Design: Architecture / Annecy
By adding satellites to its distinctive 1960s spaceship design, Nouvelles Galeries has reestablished connections with its host city.
For the better part of 50 years, people passing through Annecy in southeast France would be forgiven for thinking the small Alpine city doubles as the set for a long-running science-fiction TV show. This is largely due to the spaceship-like building on the edge of the city centre. Called Nouvelles Galeries, it’s the conurbation’s defining piece of architecture –and it looks like a grounded ufo. Built to the design of French architect Antoine Dory in 1969, it has a box-like department store at its centre, wrapped in a circular car park.
Its striking modernist form, in stark contrast with Annecy’s more traditional Alpine vernacular, has become a source of pride for residents, with local lobbying helped secure its heritage status. Despite this, Dory’s structure has long failed to adequately serve the increasingly pedestrian-friendly city centre, with easy access on foot only possible via the car park. It’s a fact that Citynove, the real-estate development branch of Groupe Galeries Lafayette (of Parisian department store fame), knew it had to address when it purchased the property and took over the main retail tenancy.
“People don’t just want to buy something nowadays; they want to connect with other people,” says Romain Labbé, deputy director-general of Citynove. “Tenants want spaces where they can build relationships with customers and not just transact goods.” The original building, Labbé says, didn’t allow for this. It prompted Citynove to employ celebrated French architect Manuelle Gautrand in 2013 to address the site’s deficiencies, beginning a 10-year renovation process that is finishing this summer. “The original building was a shoebox enveloped by the car park without any alignment to the street,” says Gautrand. “It’s not how we conceive architecture today but it’s loved by the people of Annecy so we had to transform it in a way that respected its roots.”
Gautrand’s approach was simple: “Demolish nothing.” Using the void beneath the existing parking rings, she installed a curving indoor promenade lined with 40 new shops. “Putting a mall precisely beneath the parking meant that we didn’t have to change the shape of the building and could keep all the columns, which is the first goal in terms of sustainability.”
Gautrand added six circular “satellites” to the site. Intersecting with the ringed parking and varying in diameter, these additions seamlessly blend with – and arc out from – the existing structure, extending the edges of the building to meet the footpath and the city beyond. Finished in glass, these satellites invite passersby to linger. “It’s a way of encouraging people to visit,” says Gautrand of the transparent frontages. “It helps to attract visitors by showcasing the life going on inside.”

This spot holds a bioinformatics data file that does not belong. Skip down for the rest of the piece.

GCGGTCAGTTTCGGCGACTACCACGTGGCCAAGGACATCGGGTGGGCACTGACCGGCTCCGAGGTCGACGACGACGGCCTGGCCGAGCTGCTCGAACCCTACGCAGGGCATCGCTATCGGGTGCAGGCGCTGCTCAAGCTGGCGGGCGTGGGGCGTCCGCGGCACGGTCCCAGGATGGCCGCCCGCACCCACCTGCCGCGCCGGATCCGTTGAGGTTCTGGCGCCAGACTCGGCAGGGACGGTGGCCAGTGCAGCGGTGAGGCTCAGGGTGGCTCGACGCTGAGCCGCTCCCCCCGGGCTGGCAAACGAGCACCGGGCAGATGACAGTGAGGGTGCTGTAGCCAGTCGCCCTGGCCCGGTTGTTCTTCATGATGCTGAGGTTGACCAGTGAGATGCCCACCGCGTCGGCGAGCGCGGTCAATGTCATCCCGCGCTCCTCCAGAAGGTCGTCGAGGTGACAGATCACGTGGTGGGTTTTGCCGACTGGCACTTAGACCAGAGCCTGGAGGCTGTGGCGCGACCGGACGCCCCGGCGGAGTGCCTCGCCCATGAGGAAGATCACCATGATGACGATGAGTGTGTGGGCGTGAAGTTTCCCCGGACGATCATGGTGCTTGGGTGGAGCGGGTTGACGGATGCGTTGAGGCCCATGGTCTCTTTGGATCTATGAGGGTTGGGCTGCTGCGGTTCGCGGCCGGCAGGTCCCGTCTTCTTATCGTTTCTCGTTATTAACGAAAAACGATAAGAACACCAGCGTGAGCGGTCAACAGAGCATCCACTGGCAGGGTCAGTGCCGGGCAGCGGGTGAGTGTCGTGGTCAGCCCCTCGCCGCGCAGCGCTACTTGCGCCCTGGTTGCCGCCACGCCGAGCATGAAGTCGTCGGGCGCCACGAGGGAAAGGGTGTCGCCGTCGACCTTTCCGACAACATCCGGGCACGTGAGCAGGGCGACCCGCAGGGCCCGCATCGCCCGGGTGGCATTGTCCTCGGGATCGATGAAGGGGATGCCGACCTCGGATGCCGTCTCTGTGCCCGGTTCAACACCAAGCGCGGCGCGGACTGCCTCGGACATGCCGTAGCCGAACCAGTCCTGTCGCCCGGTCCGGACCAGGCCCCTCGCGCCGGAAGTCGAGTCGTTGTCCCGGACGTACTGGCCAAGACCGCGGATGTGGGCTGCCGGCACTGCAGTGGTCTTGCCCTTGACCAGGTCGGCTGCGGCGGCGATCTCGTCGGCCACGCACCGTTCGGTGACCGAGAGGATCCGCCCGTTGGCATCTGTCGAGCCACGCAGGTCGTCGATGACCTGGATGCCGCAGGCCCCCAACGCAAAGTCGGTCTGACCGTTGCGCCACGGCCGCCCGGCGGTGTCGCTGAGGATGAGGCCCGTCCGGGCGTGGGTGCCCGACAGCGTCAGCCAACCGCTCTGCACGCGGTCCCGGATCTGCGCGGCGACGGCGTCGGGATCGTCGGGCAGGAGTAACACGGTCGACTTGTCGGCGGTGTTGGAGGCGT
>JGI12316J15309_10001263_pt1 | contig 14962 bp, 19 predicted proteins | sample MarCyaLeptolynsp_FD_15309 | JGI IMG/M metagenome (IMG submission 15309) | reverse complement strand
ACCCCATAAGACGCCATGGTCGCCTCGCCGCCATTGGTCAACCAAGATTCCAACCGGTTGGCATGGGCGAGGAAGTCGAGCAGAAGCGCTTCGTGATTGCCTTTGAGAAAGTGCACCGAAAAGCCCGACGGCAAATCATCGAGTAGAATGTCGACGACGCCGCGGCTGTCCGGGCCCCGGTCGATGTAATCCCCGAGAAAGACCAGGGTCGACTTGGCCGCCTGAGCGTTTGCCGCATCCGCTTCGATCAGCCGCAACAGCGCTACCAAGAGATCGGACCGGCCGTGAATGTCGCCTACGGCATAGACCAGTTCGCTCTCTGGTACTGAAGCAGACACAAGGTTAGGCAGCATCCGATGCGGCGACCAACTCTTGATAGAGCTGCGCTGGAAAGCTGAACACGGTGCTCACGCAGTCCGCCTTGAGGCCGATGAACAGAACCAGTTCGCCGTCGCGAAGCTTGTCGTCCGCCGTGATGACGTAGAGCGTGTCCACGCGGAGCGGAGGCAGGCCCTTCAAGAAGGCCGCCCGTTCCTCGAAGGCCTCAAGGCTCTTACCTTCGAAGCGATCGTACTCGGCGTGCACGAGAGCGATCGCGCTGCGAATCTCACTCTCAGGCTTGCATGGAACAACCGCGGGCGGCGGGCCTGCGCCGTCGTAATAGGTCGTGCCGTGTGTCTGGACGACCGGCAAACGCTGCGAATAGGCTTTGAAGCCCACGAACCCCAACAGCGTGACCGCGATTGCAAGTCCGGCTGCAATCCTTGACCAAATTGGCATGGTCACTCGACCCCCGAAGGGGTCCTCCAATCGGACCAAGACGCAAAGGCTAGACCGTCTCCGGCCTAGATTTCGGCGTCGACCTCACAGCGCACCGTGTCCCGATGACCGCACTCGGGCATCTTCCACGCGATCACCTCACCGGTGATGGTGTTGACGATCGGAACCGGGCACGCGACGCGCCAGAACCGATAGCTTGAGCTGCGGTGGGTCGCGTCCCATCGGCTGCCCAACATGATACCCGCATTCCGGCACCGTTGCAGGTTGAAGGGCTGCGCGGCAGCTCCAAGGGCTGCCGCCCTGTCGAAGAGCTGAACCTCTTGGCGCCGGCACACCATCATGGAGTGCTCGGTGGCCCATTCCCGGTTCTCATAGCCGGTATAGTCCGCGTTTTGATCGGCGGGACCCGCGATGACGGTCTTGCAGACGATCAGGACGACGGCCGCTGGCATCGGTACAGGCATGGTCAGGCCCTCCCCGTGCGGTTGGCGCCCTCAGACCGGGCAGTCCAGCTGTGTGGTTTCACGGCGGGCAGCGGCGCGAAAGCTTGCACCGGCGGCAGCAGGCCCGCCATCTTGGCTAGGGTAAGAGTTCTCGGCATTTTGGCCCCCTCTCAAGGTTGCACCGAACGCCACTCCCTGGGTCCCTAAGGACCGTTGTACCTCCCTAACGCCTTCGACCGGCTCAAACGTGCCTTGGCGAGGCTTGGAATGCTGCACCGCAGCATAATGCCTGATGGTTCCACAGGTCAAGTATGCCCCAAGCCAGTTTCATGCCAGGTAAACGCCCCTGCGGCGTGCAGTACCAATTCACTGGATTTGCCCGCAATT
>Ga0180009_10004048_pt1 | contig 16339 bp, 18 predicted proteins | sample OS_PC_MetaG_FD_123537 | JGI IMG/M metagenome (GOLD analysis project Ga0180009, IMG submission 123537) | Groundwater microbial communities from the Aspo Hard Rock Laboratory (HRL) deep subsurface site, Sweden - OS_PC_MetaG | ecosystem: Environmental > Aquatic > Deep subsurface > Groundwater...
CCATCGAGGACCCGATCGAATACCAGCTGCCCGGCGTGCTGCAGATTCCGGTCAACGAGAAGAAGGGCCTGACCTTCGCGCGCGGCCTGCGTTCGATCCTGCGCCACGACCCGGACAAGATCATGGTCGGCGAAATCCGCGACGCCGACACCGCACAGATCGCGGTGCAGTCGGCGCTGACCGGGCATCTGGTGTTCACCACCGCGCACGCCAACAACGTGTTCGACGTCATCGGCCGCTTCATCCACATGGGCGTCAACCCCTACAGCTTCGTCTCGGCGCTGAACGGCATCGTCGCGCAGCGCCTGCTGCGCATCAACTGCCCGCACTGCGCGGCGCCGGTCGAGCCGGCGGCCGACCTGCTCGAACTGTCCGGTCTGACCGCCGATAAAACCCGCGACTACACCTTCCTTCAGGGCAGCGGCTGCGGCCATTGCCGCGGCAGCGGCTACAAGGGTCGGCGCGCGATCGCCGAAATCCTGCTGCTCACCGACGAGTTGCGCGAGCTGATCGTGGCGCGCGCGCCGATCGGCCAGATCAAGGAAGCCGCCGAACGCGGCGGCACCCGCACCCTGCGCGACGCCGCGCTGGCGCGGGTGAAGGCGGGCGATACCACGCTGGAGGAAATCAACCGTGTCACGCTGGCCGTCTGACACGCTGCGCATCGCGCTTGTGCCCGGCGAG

To increase the building’s appeal, Citynove commissioned Danish architect David Thulstrup to revamp the interiors. He created everything from bespoke lighting to coloured wayfinding that nods to your direction of entry: yellow signs on the west side match the colour of the city’s old lanterns; blue ones are seen by those entering from the lakefront; and an earthy pink is reserved for the side facing the Alps. The colour coding helps visitors to find their way around more intuitively (aided by matching installations from Dutch designer Sabine Marcelis), while the same thematic principles are also applied to Gautrand’s internal promenade. “The floor has nine different types of stone,” says Thulstrup. “They graduate from grey on the western side to being sand-coloured in the south, like the lake shores, to darker browns on the east towards the mountains. It’s about giving definition to the promenade.”
Thulstrup further enhanced this concept with the shopfronts. Owners could choose from a menu of 20 frontages to suit their business, from a kiosk-style counter to a built-in-bench for passersby to sit on. “It means that each tenant can be slightly different, lending itself to more specialised shops and customer curiosity, creating intimacy and accentuating divisions along the promenade,” he says.
The move speaks to Citynove’s efforts to welcome a mix of tenants and ensure that Nouvelles Galeries is more than just a retail destination: there’s a climbing gym, a pharmacy, street-food offerings, fine dining, a repair shop, a cycling store and public seating along the promenade (again, by Marcelis). “Everyone wants to shop online now, which is understandable because the classic mall is super-efficient and that’s boring,” says Labbé. “We have created little opportunities for people to sit in front of a shopfront or stop and drink coffee with friends. We want to bring quality design back to retail and make it a very natural part of everyday life.”
Perhaps it’s appropriate that a building that looks like a spaceship might point to the future of retail.
Retailers on why Nouvelles Galeries is worth the visit:
Owner and chef, Maison Favre-Félix
“Even if it’s like a mall, Nouvelles Galeries doesn’t feel like a mall. We set up here because of the quality of the new building’s architecture. The place is quality, so our food needs to meet this standard.”
“As a climbing gym, the benefit of being in the mix of shops at Nouvelles Galeries is that it attracts people who are not climbers. People come here to shop and then go climbing. Many of our customers are from Annecy, especially those who live downtown because it’s so close to walk and bike.”
“Nouvelles Galeries was quite innovative for France. When we were looking for our brand’s first physical space, we thought that it was a great place to start because we really wanted to be integrated in an ecosystem with a strong sense of lifestyle around us.”